The army claimed that rebel child-soldiers were on a suicide mission and that the rebels' presence in some of the southern districts had continued to grow until they numbered 2,000. The army estimated that they had killed 28 rebels during the day.
The aim of the rebellion has been the same for years: to ensure an equal share in army management between the two main ethnic groups in Burundi, the majority Hutus, and the minority Tutsis, who currently have total control of the military. There were unconfirmed rumors suggesting that the FNL had been joined by elements of the Forces for the Defence of Democracy (FDD), which last week officially said that it did not want any part in the fighting.
It was impossible for the press to contact the rebels, and Information Minister Albert Mbonerane said that journalists who published or broadcast interviews with armed or unarmed opposition groups would be detained. The government had imposed a nationwide curfew from 9 PM to 6 AM for an indefinite period, the first time there has been nationwide curfew since 2001.
The 900 South African-led African Union force have done nothing to stem the violence in the capital. Welile Nhlapo, deputy head of the AU mission, told the press that they were not involved in the fighting, it wasn't their responsibility and they would not let the situation slide into chaotic situation that they could not control. Asked what the force would do if the situation worsened, Nhlapo said he could not predict future actions. - Adam Geibel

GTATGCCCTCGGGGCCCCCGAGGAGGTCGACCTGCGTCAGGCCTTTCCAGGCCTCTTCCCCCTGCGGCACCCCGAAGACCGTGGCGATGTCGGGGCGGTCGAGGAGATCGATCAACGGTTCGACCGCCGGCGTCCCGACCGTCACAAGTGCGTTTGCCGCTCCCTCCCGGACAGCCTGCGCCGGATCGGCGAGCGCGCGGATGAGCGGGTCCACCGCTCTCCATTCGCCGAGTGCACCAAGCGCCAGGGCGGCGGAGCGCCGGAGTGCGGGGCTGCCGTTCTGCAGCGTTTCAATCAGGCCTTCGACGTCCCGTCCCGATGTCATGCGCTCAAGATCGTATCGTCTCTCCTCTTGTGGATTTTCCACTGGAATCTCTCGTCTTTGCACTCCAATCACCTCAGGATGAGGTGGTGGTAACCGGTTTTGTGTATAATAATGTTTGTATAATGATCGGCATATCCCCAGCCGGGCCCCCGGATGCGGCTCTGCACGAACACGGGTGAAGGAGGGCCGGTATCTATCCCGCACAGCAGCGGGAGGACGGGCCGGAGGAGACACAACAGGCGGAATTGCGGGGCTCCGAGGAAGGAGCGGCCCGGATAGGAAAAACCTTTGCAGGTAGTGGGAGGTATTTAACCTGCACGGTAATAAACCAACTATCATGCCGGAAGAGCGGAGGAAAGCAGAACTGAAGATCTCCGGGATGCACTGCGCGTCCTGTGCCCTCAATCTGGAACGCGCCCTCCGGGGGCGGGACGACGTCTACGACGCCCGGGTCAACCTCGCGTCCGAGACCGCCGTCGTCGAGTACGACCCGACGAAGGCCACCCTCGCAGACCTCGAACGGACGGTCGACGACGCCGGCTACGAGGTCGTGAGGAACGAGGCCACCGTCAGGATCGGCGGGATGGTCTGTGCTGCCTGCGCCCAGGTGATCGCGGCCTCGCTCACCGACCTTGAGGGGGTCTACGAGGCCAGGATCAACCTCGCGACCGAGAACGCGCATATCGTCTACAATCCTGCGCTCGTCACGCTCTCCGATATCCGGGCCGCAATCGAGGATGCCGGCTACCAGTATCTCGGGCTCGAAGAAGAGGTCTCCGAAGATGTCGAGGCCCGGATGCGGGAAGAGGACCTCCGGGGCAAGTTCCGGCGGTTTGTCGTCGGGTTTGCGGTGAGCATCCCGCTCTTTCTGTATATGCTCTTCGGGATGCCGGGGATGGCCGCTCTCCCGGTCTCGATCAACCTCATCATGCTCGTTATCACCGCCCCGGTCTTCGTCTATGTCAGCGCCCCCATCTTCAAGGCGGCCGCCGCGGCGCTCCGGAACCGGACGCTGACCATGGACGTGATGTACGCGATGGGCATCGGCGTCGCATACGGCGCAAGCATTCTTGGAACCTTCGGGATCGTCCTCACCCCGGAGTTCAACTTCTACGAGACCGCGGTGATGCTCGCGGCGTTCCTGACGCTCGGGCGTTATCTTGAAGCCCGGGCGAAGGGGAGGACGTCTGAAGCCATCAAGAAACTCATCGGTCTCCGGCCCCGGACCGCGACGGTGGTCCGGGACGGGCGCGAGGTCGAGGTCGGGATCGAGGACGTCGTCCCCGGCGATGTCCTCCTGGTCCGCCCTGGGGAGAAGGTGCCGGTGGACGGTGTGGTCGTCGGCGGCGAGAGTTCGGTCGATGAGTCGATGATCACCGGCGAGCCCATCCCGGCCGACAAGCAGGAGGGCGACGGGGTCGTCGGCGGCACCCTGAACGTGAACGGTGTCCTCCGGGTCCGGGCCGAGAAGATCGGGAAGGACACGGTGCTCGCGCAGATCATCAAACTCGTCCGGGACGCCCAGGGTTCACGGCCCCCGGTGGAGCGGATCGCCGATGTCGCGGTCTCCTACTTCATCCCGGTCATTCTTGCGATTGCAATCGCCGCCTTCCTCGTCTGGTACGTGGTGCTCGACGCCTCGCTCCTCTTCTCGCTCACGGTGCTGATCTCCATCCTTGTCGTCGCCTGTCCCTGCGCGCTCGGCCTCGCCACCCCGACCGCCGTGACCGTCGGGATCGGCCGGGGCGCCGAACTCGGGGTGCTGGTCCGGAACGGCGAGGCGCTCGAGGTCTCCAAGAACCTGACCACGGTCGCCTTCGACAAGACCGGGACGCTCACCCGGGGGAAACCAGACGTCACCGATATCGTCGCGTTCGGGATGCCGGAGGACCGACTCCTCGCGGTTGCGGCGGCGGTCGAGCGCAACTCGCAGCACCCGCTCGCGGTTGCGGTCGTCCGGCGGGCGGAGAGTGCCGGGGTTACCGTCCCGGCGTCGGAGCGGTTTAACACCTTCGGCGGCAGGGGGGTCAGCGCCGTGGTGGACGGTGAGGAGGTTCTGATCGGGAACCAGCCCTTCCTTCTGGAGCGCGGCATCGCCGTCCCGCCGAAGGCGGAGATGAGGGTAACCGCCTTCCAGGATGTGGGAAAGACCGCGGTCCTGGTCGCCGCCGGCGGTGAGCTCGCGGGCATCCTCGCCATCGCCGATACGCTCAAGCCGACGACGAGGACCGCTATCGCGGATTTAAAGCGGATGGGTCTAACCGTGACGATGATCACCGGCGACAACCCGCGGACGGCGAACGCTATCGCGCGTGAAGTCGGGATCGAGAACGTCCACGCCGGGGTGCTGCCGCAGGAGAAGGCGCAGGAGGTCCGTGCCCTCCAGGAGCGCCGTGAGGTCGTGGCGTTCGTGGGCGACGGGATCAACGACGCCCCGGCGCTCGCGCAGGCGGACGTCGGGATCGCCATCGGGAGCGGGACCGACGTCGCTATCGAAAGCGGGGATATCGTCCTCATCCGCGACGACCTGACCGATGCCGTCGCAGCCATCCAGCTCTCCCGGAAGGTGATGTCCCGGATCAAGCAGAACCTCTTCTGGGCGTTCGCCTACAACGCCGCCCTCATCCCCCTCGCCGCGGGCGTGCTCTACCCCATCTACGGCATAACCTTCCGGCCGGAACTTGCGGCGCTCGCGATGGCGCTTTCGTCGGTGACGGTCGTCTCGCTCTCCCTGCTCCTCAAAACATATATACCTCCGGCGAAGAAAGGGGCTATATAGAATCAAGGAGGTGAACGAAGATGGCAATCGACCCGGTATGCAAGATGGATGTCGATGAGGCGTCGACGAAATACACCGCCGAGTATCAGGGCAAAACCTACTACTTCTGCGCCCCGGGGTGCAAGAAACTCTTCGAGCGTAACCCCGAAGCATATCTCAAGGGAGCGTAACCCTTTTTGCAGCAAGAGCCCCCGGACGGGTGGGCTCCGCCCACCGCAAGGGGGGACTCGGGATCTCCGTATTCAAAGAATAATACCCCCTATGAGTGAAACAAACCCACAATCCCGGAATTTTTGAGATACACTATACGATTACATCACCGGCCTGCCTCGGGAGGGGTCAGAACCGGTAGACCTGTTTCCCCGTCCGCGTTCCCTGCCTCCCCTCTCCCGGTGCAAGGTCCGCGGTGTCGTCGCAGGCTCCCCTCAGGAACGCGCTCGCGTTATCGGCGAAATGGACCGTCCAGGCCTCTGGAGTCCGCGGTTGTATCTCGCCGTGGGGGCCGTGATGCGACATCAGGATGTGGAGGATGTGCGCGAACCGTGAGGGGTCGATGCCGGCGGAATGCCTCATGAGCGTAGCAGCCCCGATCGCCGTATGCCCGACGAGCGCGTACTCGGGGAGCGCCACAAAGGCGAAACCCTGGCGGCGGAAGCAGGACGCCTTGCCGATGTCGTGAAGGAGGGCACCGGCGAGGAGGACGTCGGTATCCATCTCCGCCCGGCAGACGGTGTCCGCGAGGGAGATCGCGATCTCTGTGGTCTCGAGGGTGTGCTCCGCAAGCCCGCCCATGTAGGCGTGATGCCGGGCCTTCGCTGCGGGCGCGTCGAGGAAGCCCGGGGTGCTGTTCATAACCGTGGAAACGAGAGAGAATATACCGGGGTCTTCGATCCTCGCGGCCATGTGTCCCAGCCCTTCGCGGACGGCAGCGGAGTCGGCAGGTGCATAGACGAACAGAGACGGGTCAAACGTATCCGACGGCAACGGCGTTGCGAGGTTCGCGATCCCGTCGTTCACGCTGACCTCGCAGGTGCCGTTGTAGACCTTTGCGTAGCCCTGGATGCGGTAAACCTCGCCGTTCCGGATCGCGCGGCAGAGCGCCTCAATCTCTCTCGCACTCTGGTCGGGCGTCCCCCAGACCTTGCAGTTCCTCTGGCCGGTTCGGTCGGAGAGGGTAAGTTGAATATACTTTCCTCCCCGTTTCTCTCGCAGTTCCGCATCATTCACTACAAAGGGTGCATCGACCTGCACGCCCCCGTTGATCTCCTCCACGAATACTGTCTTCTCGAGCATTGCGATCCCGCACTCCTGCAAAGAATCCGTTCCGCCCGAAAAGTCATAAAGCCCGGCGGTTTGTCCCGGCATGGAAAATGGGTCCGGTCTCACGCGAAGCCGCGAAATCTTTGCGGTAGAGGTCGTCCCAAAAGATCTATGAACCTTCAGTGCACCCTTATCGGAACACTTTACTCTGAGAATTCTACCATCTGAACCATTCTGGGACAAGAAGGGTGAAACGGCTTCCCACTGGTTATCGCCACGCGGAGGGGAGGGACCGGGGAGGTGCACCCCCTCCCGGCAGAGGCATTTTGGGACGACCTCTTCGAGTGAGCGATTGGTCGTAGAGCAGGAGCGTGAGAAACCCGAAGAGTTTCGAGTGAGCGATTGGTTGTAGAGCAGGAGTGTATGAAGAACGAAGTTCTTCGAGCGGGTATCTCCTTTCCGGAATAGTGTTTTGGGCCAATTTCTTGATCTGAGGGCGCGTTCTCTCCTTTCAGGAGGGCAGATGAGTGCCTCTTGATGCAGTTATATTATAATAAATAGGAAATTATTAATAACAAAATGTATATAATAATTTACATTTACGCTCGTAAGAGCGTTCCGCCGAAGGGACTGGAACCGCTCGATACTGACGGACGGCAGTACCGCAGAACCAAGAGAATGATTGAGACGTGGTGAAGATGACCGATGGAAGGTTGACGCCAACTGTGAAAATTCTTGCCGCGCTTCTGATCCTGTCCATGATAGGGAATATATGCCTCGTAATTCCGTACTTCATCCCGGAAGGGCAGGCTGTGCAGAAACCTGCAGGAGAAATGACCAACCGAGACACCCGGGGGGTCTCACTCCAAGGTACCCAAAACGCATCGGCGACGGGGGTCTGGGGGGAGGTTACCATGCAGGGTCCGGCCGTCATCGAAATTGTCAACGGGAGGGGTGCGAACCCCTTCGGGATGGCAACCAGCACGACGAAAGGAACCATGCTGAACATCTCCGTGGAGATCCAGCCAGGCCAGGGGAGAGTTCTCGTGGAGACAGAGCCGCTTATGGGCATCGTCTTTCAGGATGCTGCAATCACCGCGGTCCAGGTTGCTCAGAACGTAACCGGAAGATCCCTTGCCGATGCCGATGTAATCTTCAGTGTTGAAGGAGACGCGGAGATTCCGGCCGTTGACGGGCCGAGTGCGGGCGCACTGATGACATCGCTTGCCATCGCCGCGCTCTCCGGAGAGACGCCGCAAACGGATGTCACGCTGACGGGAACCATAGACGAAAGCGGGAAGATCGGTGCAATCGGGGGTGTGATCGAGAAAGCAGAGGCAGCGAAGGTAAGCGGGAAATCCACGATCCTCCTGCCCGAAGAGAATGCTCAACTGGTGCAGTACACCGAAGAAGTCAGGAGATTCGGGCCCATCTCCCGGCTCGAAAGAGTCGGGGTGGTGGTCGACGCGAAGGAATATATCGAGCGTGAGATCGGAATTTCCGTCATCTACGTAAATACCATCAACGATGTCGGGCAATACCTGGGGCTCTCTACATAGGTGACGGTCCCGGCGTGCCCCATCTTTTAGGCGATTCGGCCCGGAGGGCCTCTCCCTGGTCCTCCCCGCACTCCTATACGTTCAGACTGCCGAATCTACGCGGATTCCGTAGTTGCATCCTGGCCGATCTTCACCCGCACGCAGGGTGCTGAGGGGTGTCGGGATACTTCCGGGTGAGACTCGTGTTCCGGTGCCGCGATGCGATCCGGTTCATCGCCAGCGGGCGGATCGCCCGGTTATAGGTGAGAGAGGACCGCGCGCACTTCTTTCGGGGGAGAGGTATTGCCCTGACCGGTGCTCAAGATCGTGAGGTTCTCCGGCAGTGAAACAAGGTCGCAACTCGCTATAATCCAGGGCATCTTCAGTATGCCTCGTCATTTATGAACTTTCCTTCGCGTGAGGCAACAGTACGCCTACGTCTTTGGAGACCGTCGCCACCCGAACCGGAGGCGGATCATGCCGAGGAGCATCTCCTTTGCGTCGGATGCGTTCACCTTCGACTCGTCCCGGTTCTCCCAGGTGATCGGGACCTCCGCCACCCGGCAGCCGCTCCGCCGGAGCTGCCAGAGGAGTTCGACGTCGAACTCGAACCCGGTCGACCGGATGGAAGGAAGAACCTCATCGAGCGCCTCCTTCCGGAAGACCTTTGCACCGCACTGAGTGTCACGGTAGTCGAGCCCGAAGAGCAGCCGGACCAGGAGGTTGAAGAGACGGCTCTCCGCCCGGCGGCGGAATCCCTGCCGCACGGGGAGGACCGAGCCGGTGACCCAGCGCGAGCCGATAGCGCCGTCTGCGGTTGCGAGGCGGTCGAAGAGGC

At 3 AM, Hutu rebels resumed their worst assault on Burundi's capital in 10 years of war "to alert the world" to the conflict. The rebels also launched a 30-minute raid on a navy camp inside a large military base, where they destroyed an armored car with a rocket before being repelled at around 7:00 AM. The clashes died down around 8:30 AM, by which time all rebels had been chased out of two eastern residential districts and a northeastern neighborhood.